The equity bull market is more than intact

The equity bull market is more than intact

Shep Perkins, CFA
Chief Investment Officer, Equities

Despite the elongated pandemic and fears about inflation, we believe the bull market remains intact thanks to strong earnings growth coupled with higher-than-expected price/earnings (P/E) multiples.

Before the pandemic, the S&P 500 Index eclipsed 3,000, and we observed that a path was paved for it to reach 5,000 in 3–5 years. Last January, we described the pandemic as a “springboard” for many stocks and believed the index could reach that milestone even sooner. Where does our projection stand now?

Today, the S&P 500 is already within 10% of that 5,000 target. So is it overvalued? Or time for a pause or retreat? For sure, new variables pose a threat to advancing equities, such as inflation, the Federal Reserve taper, and another Covid-19 variant.

Yet, a foundation for strong performance — corporate earnings growth and low nominal interest rates — remains solid. This, we believe, will power the S&P 500 past 6,000 by 2024.

Inflation and Omicron: Critical variables

Inflation sustained above 4% has been a clear drag on equity indexes. Recent monthly inflation prints above 6% and the Fed’s growing hawkishness stoke concerns. Persistent high inflation that spurs a rise in long-term interest rates would put downward pressure on P/E multiples.

It remains to be seen how the COVID variant Omicron will impact trends, especially inflation. On the one hand, it can be seen as an antidote for inflation. It dulls the edge of the sharp economic rebound we’ve experienced globally and should help mitigate the pressure of upward prices as supply chain bottlenecks and other logistic challenges start to ease.

On the other, the Omicron wave is fouling manufacturing activity, especially in China, which could prolong shortages. Ultimately, this variant could mark the beginning of the end of the global pandemic, bolstering economic activity further and extending inflationary trends.

Either way, some commodity prices will likely retreat, as we’ve already seen with chemicals. Moreover, the labor supply crunch might see relief as businesses adjust to the Omicron wave and implement labor-saving productivity measures.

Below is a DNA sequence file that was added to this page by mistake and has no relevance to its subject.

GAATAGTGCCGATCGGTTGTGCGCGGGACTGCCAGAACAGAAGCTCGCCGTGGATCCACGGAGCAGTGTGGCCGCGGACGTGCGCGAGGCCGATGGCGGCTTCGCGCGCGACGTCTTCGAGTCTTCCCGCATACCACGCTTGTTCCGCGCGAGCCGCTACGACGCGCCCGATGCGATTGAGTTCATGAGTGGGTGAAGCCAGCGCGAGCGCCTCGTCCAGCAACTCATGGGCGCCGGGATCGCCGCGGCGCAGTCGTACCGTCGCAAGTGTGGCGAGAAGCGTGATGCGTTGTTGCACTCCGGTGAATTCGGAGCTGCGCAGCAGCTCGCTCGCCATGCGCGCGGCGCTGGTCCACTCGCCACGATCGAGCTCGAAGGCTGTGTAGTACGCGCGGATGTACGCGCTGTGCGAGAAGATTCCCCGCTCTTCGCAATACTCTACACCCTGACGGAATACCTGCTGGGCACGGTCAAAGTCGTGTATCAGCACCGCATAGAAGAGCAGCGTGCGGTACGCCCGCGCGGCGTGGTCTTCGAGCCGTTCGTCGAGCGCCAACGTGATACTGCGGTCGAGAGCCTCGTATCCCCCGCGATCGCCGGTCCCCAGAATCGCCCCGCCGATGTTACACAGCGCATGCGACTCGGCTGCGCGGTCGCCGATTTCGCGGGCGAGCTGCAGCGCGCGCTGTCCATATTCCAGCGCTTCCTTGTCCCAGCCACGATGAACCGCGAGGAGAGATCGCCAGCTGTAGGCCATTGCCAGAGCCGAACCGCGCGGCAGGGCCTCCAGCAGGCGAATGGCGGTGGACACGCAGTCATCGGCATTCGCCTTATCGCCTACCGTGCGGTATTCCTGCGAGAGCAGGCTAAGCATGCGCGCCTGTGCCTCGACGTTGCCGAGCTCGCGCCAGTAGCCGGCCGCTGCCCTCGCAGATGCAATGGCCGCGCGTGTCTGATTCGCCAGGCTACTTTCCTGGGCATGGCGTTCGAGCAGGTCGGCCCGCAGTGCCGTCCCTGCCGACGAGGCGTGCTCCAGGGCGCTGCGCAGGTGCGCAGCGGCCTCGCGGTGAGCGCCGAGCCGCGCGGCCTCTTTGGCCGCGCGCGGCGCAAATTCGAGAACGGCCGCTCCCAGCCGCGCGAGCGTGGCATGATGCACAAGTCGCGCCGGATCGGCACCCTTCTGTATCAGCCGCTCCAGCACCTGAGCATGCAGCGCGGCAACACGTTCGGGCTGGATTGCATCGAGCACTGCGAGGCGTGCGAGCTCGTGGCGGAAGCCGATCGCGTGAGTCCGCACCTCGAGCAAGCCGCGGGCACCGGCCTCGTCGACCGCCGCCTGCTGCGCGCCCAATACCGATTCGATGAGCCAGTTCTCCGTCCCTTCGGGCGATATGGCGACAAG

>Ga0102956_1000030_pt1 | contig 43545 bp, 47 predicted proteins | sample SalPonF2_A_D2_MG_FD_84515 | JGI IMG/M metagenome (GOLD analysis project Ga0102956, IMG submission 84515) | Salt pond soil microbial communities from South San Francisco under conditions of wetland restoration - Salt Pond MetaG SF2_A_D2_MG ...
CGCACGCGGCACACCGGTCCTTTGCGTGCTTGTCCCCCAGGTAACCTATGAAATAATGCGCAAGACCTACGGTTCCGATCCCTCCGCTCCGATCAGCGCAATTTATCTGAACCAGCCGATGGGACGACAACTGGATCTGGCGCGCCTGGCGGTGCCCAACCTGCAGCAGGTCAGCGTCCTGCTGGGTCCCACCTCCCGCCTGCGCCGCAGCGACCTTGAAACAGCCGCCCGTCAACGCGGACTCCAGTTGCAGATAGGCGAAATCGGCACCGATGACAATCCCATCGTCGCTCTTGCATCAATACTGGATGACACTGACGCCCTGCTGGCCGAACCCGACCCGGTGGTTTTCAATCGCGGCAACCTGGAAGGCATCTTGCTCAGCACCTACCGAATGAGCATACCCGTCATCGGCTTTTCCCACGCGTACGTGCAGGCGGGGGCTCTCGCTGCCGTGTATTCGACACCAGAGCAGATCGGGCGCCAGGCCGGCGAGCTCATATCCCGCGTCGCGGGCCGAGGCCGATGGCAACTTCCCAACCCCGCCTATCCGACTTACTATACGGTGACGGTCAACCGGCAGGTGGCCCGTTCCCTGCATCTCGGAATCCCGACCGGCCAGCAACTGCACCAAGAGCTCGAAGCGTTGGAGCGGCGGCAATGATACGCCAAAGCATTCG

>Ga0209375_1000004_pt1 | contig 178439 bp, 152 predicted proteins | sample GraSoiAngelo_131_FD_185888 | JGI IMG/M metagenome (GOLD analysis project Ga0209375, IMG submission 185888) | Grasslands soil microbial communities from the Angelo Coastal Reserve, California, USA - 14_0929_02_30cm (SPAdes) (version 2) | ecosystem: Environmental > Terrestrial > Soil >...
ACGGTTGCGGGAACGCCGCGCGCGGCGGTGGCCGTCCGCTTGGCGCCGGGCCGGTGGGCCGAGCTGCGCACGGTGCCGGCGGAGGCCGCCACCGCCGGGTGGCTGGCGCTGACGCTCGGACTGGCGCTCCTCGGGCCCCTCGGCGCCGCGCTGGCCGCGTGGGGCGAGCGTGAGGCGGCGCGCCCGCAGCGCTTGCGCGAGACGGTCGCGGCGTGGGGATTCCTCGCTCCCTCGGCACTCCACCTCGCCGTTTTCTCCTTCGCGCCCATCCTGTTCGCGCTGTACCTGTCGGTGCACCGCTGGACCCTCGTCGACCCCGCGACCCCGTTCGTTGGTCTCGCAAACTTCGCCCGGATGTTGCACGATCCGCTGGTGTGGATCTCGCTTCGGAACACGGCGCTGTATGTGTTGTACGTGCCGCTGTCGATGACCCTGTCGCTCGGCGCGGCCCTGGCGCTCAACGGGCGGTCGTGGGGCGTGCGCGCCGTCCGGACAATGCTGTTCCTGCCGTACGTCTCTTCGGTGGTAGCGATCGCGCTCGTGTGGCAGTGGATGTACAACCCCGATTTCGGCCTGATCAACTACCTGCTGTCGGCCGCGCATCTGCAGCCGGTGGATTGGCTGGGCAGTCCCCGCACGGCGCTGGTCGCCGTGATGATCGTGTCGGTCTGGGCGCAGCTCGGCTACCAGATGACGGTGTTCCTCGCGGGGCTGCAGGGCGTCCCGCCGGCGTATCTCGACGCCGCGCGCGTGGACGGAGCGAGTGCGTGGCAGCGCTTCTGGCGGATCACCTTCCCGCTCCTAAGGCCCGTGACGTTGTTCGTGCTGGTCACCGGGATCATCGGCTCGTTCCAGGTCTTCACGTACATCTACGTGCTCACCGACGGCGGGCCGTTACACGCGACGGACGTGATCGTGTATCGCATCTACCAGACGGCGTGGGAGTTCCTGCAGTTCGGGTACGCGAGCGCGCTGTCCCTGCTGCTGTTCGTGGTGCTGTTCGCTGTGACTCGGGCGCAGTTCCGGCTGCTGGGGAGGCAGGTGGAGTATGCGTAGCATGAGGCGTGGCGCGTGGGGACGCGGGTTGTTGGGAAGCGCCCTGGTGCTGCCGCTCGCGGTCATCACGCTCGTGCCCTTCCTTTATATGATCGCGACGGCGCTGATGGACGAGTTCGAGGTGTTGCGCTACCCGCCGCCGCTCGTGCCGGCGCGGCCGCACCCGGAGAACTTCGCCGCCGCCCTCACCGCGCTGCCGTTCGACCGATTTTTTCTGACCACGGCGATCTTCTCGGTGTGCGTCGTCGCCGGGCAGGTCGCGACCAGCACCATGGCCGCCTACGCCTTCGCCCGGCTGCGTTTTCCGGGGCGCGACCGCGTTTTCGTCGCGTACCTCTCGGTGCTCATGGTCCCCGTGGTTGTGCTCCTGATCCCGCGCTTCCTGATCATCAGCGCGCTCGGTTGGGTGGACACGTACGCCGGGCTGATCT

Going forward, we see the current inflation spike retreating in the second half to 2% to 4% — still a bit higher than in most of the past two decades, but comfortably below the current spike, which should please equity markets.

A very different S&P today

Another powerful force for equity valuations and performance is the index’s composition, which has changed meaningfully over recent decades.

For example, in the 1970s, capital-intensive, cyclical companies in industries such as energy, materials, and industrials made up a significant portion of the index.

Today, much more of the S&P consists of higher-margin and capital-light businesses with higher growth rate potential. These tend to be resilient in times of economic turbulence and are in sectors such as technology, communications, and health care, where higher P/E multiples are warranted.

The changing composition of the S&P 500

Higher-margin, capital-light businesses make up more of the index today

The changing composition of the S&P 500

Source: Putnam research. The chart shows the change in the combined weighting of each group over 10-year periods. Real Estate is included within Financials.

Equities are powered by earnings growth

Despite inflation fears and Covid impacts, earnings growth was a key driver of equity market performance in 2021. Businesses are operating more efficiently, revenue growth is resilient, and margins are expanding. We believe earnings will continue to be a significant driving force for equity returns in 2022.

According to S&P Dow Jones Indices, S&P 500 earnings per share were $157 in 2019. In a big surprise, despite pandemic-induced economic disruptions, EPS rose to an estimated $202 for 2021 — that’s 30% over the preceding two years. We believe a strong earnings growth trajectory is likely to continue as the economy rebounds through 2024.

For example, if we see annual earnings growth of 10% per year (slower than recently), we expect about $270 per share of S&P 500 earnings in 2024. Applying a P/E multiple of 22.5x — which we believe is warranted given low interest rates and the index’s higher-quality composition — would bring the S&P 500 past 6,000 by 2024. This is more than 25% higher than its current level.

S&P potential for 2024

S&P potential for 2024

Source: Putnam research.

For illustrative purposes only. This data is not intended to forecast or predict future events and is not intended to be projections of performance. Like the output of any model, this analysis may be subject to limitations, is not guaranteed, and may produce results that diverge from any past or future results.

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The views and opinions expressed are those of the authors, are subject to change with market conditions, and are not meant as investment advice.

Our investment techniques, analyses, and judgments may not produce the outcome we intend. The investments we select for the fund may not perform as well as other securities that we do not select for the fund. We, or the fund’s other service providers, may experience disruptions or operating errors that could have a negative effect on the fund. You can lose money by investing in the fund.

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